Intel: Single Chip Cloud Computer Architecture Expands to 1000 Cores

Intel: Single Chip Cloud Computer Architecture Expands to 1000 Cores At the end of last year, Intel announced a 48-core processor called the Single Chip Cloud Computer (SCC). In the first half of this year, the system equipped with this experimental processor has been shipped to scientific research institutions and software developers for pre-development. At the Supcercomputer 2010 high-performance computing conference held in New Orleans in the United States, Intel researchers revealed the development prospect of this architecture.

Intel’s Timothy Mattson said at the meeting that the scalability of the SCC architecture is very strong: “In theory, this architecture can be extended to 1000 cores. I just want to increase, increase, and increase the core.” Allegedly, Only when it reaches the order of 1,000 cores, the core size or the core Internet system in the architecture will encounter bottlenecks, which will have a negative impact on performance.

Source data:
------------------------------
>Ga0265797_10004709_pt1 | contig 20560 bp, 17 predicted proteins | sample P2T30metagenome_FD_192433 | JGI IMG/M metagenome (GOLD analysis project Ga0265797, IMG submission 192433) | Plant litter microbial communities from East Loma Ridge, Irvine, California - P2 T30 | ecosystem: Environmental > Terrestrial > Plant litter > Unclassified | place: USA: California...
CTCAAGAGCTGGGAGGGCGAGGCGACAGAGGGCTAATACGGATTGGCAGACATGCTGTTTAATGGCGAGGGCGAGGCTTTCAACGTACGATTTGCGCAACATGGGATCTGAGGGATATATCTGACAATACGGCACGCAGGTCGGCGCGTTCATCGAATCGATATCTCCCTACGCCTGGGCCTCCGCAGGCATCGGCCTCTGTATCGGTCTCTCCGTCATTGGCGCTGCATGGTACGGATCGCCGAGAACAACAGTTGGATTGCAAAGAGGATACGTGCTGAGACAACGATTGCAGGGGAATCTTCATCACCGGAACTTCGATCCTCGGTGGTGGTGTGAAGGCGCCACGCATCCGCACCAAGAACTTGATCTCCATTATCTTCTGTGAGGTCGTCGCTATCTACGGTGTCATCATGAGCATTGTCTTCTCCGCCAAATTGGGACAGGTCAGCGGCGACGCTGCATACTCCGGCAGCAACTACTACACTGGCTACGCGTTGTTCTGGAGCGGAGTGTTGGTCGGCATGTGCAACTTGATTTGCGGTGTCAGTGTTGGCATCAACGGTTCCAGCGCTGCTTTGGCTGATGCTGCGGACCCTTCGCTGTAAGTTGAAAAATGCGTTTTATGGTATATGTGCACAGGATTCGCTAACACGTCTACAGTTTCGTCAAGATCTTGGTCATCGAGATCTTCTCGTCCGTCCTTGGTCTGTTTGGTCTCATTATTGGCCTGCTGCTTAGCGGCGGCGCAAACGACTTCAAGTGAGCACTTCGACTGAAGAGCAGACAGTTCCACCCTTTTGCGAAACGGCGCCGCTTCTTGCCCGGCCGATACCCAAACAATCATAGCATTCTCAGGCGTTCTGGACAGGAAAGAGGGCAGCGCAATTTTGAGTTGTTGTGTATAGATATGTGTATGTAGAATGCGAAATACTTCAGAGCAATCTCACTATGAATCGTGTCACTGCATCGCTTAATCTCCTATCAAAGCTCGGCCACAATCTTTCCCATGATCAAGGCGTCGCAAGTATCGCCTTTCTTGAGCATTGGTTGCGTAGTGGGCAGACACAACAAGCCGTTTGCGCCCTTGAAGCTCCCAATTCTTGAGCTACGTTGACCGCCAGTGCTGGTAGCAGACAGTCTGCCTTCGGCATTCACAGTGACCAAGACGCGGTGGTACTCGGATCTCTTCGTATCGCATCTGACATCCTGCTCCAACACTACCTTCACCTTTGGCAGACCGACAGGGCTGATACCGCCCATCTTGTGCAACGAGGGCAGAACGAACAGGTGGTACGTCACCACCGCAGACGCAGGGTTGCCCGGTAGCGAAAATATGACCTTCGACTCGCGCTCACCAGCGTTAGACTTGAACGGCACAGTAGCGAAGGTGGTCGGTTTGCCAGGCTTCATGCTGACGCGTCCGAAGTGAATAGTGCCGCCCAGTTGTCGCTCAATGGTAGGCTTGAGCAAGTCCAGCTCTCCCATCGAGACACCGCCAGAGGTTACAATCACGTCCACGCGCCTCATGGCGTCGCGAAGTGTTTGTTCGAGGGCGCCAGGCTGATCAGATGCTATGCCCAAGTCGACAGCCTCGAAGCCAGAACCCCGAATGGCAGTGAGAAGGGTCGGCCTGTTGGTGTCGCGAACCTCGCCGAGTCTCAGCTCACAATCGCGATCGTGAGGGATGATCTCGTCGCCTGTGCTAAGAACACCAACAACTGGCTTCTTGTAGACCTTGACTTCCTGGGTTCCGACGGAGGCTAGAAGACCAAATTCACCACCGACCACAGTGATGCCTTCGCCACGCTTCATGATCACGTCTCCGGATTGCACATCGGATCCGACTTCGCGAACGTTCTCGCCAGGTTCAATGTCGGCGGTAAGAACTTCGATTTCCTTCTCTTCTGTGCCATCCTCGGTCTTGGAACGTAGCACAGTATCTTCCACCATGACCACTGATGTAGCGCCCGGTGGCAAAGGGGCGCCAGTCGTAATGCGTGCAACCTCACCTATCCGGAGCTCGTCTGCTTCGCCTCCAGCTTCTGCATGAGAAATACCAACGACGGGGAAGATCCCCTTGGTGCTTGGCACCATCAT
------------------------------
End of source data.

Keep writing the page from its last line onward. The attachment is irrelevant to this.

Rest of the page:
In Intel's view, the future development of processors will continue to increase the number of cores as the main approach. With the increase in the number of cores, you will certainly encounter scalability problems. For example, to ensure that all cores can access system memory equally, that is, cache consistency, when the core reaches a certain number, increasing the overhead brought by the core will offset its performance improvement. Intel's solution at this time was to abandon the idea of ​​cache coherence and allow cached information to be passed between cores. The current SCC architecture is such a product, manufactured using a 45-nm process, integrating 48 Pentium-class cores in an area of ​​567 square millimeters, connected in a similar manner to the Internet.